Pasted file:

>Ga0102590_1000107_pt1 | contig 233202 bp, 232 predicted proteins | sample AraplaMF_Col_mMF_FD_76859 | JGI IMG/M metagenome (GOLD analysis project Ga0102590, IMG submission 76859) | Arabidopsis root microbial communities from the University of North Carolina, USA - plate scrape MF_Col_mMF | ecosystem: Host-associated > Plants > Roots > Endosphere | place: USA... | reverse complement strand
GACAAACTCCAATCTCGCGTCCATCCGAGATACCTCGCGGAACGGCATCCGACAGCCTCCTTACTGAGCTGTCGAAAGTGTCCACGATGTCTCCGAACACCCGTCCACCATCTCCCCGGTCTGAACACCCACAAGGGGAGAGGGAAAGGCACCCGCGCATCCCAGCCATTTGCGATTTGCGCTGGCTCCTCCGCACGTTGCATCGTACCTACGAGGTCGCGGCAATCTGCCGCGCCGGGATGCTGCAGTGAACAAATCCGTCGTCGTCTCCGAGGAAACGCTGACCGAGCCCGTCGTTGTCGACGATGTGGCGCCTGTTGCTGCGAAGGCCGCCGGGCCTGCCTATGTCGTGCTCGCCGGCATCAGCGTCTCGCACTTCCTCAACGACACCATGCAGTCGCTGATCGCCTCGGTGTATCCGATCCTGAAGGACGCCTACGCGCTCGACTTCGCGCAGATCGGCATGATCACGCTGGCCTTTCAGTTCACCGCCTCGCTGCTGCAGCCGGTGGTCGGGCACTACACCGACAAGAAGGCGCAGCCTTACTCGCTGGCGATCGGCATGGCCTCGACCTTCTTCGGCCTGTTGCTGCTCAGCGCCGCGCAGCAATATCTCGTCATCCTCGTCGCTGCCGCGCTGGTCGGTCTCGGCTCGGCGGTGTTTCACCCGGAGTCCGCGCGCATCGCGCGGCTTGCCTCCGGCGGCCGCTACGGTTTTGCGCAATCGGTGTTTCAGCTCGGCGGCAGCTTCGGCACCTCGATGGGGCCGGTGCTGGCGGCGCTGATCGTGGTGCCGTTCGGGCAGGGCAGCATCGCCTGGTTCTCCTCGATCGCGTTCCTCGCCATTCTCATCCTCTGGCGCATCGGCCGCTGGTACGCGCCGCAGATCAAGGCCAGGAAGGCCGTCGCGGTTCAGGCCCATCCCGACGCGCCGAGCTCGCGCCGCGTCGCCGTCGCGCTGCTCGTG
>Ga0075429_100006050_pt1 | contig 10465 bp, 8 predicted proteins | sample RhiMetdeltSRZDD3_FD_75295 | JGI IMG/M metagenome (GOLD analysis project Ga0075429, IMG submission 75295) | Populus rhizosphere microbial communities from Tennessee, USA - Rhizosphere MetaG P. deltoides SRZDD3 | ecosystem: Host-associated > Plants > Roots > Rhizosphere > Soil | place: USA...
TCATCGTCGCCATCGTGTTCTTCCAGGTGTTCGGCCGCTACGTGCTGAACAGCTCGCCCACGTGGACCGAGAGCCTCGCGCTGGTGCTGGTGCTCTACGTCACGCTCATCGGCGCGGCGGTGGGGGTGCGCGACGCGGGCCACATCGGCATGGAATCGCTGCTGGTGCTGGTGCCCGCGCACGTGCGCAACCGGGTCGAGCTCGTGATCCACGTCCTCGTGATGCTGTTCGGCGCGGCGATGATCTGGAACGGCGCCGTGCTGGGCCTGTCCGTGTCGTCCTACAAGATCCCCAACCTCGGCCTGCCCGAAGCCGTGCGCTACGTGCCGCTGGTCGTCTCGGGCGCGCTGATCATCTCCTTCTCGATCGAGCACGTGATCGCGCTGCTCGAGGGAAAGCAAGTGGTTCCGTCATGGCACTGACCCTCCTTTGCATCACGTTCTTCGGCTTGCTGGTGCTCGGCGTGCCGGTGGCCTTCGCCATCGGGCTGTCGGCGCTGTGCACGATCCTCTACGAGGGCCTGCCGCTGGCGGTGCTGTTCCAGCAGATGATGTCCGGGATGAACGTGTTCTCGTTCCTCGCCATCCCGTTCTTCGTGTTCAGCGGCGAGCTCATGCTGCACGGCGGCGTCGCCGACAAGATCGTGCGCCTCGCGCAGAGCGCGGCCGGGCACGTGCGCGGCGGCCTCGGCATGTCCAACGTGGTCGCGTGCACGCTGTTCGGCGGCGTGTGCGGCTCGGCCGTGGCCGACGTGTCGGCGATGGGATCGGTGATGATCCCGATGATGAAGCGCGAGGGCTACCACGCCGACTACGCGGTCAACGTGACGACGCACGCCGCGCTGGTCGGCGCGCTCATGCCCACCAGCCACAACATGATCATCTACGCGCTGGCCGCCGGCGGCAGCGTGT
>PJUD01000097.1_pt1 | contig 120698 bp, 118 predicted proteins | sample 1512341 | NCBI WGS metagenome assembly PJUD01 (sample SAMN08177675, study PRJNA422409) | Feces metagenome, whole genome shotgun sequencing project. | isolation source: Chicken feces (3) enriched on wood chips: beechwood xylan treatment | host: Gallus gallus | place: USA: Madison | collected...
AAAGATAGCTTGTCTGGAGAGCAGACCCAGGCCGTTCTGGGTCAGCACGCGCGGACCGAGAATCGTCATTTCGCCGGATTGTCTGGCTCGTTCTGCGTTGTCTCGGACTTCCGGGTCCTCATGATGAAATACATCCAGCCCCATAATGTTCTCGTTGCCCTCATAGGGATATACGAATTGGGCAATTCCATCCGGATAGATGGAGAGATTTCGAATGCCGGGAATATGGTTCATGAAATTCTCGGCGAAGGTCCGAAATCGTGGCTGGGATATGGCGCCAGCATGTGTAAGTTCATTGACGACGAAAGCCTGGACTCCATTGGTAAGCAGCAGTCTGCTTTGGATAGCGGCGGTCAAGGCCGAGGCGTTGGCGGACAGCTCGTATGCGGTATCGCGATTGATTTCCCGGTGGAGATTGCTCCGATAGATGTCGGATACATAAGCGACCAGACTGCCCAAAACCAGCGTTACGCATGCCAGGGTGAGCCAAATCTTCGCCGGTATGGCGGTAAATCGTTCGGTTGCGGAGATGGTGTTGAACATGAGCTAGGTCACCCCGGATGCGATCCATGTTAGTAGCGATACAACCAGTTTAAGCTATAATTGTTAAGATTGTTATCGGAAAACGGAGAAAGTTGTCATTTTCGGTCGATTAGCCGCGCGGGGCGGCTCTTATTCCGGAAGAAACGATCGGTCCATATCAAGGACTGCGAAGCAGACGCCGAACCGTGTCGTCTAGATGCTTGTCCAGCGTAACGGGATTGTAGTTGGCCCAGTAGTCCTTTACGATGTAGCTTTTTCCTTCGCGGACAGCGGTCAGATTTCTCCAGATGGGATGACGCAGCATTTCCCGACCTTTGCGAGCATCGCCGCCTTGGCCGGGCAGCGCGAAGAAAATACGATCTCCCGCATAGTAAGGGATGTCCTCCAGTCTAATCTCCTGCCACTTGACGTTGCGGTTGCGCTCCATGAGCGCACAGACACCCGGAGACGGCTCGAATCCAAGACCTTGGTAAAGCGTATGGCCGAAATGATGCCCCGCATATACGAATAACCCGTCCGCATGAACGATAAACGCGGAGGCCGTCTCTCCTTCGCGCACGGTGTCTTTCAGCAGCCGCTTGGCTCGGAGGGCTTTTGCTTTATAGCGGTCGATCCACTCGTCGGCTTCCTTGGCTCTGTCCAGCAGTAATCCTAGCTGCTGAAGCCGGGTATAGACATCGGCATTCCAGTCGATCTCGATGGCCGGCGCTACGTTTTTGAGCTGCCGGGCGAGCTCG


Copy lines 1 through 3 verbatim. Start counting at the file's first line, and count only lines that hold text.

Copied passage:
>Ga0102590_1000107_pt1 | contig 233202 bp, 232 predicted proteins | sample AraplaMF_Col_mMF_FD_76859 | JGI IMG/M metagenome (GOLD analysis project Ga0102590, IMG submission 76859) | Arabidopsis root microbial communities from the University of North Carolina, USA - plate scrape MF_Col_mMF | ecosystem: Host-associated > Plants > Roots > Endosphere | place: USA... | reverse complement strand
GACAAACTCCAATCTCGCGTCCATCCGAGATACCTCGCGGAACGGCATCCGACAGCCTCCTTACTGAGCTGTCGAAAGTGTCCACGATGTCTCCGAACACCCGTCCACCATCTCCCCGGTCTGAACACCCACAAGGGGAGAGGGAAAGGCACCCGCGCATCCCAGCCATTTGCGATTTGCGCTGGCTCCTCCGCACGTTGCATCGTACCTACGAGGTCGCGGCAATCTGCCGCGCCGGGATGCTGCAGTGAACAAATCCGTCGTCGTCTCCGAGGAAACGCTGACCGAGCCCGTCGTTGTCGACGATGTGGCGCCTGTTGCTGCGAAGGCCGCCGGGCCTGCCTATGTCGTGCTCGCCGGCATCAGCGTCTCGCACTTCCTCAACGACACCATGCAGTCGCTGATCGCCTCGGTGTATCCGATCCTGAAGGACGCCTACGCGCTCGACTTCGCGCAGATCGGCATGATCACGCTGGCCTTTCAGTTCACCGCCTCGCTGCTGCAGCCGGTGGTCGGGCACTACACCGACAAGAAGGCGCAGCCTTACTCGCTGGCGATCGGCATGGCCTCGACCTTCTTCGGCCTGTTGCTGCTCAGCGCCGCGCAGCAATATCTCGTCATCCTCGTCGCTGCCGCGCTGGTCGGTCTCGGCTCGGCGGTGTTTCACCCGGAGTCCGCGCGCATCGCGCGGCTTGCCTCCGGCGGCCGCTACGGTTTTGCGCAATCGGTGTTTCAGCTCGGCGGCAGCTTCGGCACCTCGATGGGGCCGGTGCTGGCGGCGCTGATCGTGGTGCCGTTCGGGCAGGGCAGCATCGCCTGGTTCTCCTCGATCGCGTTCCTCGCCATTCTCATCCTCTGGCGCATCGGCCGCTGGTACGCGCCGCAGATCAAGGCCAGGAAGGCCGTCGCGGTTCAGGCCCATCCCGACGCGCCGAGCTCGCGCCGCGTCGCCGTCGCGCTGCTCGTG
>Ga0075429_100006050_pt1 | contig 10465 bp, 8 predicted proteins | sample RhiMetdeltSRZDD3_FD_75295 | JGI IMG/M metagenome (GOLD analysis project Ga0075429, IMG submission 75295) | Populus rhizosphere microbial communities from Tennessee, USA - Rhizosphere MetaG P. deltoides SRZDD3 | ecosystem: Host-associated > Plants > Roots > Rhizosphere > Soil | place: USA...